Friday, February 11, 2005

Finns Increasingly Working Past Retirement Age

In a special report on Global Again, Business Week reports that "economists are holding up Finland as the country most successful at convincing workers to stay on the job longer. Finland's average retirement age already has edged up from 56.6 in 1997 to 59 in 2004, while the employment rate of 55- to 64-year-olds has jumped from 36% to nearly 50% -- one of the highest gains in the European Union." While there is plenty of work ahead, "the wake-up call has spurred companies to experiment as never before with getting the best out of older workers."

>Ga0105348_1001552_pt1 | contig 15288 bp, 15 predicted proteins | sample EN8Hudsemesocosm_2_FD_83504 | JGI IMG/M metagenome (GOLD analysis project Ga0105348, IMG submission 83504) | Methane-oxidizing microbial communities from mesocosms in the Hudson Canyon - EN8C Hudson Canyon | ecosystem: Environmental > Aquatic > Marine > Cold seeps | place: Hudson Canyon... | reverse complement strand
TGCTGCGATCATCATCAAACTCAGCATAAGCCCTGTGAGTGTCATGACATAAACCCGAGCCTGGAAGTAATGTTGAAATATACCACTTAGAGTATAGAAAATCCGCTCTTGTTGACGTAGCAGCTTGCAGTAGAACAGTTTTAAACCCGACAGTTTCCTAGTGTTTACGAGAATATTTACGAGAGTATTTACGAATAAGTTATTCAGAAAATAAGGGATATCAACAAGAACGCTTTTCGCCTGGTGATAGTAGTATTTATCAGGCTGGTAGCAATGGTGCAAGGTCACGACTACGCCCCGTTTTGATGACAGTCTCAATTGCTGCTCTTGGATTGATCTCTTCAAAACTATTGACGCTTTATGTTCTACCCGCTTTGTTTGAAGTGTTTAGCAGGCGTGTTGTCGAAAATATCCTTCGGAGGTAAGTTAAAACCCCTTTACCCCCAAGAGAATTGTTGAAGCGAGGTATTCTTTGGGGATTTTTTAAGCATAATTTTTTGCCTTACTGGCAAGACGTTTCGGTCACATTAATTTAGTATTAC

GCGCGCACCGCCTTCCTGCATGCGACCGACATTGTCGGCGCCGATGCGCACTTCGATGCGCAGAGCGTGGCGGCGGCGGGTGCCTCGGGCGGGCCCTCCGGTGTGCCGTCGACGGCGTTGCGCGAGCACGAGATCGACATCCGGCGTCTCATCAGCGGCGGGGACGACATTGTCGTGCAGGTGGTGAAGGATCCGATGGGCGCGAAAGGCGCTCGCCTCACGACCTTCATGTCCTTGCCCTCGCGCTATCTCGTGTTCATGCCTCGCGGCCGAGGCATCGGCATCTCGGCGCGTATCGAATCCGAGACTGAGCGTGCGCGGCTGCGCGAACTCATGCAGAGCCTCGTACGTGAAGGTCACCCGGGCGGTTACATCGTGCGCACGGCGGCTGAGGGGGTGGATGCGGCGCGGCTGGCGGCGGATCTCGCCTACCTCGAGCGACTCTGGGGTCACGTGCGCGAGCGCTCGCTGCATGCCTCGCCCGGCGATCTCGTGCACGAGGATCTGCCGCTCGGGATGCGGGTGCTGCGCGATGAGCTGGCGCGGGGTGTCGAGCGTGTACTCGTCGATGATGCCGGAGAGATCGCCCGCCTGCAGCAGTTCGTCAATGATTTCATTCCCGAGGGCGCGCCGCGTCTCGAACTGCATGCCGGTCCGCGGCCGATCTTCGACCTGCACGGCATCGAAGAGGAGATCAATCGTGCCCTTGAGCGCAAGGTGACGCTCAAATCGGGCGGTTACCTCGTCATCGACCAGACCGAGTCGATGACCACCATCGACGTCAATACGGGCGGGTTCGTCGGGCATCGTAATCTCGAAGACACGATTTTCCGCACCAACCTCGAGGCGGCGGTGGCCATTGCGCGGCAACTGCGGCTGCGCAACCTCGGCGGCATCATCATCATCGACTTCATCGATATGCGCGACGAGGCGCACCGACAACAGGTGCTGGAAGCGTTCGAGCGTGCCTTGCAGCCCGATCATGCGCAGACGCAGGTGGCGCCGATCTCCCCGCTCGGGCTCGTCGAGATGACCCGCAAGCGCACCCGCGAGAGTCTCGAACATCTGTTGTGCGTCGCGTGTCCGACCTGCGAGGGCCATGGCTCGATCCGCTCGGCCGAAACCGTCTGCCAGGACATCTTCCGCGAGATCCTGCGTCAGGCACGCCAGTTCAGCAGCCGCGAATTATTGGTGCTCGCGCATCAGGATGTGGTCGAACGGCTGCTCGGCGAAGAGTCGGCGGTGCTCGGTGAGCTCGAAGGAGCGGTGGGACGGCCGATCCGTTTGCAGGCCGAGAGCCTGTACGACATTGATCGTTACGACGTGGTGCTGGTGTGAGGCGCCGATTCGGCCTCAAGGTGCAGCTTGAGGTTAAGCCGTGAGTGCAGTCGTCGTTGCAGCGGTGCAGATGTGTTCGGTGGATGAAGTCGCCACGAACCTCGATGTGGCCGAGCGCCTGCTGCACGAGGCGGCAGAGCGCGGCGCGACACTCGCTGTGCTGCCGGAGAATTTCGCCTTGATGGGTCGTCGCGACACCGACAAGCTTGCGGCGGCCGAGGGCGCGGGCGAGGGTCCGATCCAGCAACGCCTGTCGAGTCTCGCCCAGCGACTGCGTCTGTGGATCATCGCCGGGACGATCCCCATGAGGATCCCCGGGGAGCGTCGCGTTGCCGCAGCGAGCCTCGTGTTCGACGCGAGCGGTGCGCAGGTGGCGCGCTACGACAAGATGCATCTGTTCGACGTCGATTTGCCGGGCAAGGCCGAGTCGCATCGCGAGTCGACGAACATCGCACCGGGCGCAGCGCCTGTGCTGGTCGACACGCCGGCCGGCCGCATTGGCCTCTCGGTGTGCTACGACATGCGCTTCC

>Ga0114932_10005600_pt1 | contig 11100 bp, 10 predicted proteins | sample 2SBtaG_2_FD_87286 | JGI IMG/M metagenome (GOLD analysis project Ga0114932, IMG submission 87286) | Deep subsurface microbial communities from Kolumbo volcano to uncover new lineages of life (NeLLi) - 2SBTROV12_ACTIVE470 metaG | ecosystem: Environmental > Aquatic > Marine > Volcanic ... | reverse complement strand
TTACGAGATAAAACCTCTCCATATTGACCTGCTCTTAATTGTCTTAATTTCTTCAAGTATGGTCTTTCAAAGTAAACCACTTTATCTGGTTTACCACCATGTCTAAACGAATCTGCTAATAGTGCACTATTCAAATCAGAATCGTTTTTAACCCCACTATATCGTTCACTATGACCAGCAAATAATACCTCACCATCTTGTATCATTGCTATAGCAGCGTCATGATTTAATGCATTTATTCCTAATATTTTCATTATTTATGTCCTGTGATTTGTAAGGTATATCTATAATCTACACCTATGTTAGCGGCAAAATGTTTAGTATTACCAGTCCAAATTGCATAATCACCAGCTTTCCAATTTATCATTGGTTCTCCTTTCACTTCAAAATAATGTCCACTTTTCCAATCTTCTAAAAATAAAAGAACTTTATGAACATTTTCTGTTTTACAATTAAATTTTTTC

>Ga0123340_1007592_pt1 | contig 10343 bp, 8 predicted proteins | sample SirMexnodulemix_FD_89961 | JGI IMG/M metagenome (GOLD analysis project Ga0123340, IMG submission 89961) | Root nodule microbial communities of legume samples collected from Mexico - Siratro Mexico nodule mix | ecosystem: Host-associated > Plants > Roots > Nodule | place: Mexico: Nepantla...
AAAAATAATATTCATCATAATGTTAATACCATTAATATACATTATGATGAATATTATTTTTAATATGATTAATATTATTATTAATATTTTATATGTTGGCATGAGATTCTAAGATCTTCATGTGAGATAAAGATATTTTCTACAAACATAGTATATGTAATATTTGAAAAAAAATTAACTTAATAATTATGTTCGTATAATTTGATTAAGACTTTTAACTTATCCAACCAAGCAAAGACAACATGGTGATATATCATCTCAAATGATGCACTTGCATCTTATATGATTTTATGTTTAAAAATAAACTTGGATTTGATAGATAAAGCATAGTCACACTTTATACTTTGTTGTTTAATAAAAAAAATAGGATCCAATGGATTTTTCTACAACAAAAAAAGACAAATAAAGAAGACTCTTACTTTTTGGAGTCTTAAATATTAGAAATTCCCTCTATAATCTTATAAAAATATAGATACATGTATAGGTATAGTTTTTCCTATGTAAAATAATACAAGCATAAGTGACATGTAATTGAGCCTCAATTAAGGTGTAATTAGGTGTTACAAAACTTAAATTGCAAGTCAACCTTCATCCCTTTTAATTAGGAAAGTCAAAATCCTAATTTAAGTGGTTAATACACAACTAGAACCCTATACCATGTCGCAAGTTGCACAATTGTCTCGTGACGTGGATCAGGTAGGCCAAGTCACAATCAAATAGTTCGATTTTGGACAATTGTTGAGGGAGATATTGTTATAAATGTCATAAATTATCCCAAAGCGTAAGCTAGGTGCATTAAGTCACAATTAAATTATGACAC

Business Week, January 31, 2005 "Retire? More Finns Are Thinking Twice" and "Aging More Productively in Finland"

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